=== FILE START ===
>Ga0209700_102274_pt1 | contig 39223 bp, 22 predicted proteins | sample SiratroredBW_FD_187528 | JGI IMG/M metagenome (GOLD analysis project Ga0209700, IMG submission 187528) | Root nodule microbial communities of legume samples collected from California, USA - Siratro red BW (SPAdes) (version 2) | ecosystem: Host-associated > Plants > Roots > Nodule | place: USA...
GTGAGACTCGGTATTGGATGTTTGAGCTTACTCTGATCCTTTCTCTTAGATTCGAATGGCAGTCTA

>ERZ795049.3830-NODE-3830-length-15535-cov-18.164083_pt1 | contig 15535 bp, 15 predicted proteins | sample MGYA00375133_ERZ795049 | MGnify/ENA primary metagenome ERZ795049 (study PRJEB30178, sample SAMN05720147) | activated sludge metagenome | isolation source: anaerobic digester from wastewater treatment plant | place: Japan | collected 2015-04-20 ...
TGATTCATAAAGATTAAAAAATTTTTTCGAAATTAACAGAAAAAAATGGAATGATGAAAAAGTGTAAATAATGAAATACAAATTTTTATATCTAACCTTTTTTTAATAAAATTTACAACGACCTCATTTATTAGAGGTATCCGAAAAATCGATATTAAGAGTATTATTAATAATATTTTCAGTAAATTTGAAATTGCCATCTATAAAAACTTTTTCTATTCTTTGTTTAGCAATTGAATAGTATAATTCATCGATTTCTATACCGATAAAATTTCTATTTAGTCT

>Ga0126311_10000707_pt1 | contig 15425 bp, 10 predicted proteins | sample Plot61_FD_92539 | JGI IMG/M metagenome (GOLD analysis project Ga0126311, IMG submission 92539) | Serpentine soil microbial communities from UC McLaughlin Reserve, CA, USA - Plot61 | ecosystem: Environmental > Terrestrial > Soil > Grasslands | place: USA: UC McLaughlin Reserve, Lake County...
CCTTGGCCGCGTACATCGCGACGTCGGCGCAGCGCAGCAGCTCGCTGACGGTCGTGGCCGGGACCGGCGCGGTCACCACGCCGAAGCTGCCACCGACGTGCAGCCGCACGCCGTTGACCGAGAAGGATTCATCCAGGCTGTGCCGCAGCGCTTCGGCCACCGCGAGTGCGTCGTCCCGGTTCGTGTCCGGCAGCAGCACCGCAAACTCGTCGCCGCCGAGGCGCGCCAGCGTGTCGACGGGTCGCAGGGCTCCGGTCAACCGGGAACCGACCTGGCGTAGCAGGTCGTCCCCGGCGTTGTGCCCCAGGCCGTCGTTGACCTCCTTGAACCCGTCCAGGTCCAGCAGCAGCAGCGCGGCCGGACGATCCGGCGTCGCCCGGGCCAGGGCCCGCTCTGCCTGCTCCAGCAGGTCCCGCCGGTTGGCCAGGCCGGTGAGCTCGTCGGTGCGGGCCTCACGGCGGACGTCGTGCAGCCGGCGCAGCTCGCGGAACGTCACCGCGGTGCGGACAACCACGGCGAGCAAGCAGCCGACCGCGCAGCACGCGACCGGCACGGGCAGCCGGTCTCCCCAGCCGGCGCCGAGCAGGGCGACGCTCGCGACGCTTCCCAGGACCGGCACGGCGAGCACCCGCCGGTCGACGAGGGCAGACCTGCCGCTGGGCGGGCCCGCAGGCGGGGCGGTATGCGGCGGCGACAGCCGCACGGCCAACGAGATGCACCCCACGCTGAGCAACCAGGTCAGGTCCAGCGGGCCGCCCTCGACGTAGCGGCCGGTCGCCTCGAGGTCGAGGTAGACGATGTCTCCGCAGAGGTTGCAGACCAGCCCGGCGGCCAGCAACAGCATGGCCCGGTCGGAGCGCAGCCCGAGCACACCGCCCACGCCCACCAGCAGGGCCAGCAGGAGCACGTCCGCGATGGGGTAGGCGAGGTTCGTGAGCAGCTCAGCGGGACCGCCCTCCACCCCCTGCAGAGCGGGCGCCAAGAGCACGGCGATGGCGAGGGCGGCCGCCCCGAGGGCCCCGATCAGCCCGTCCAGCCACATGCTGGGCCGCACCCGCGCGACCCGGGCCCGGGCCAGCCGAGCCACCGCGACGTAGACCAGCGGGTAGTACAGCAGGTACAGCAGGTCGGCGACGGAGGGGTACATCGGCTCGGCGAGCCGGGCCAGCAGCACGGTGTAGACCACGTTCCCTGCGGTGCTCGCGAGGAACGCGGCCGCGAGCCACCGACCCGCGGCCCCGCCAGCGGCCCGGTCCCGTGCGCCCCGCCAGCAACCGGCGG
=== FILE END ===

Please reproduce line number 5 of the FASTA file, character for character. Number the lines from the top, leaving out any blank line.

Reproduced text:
>Ga0126311_10000707_pt1 | contig 15425 bp, 10 predicted proteins | sample Plot61_FD_92539 | JGI IMG/M metagenome (GOLD analysis project Ga0126311, IMG submission 92539) | Serpentine soil microbial communities from UC McLaughlin Reserve, CA, USA - Plot61 | ecosystem: Environmental > Terrestrial > Soil > Grasslands | place: USA: UC McLaughlin Reserve, Lake County...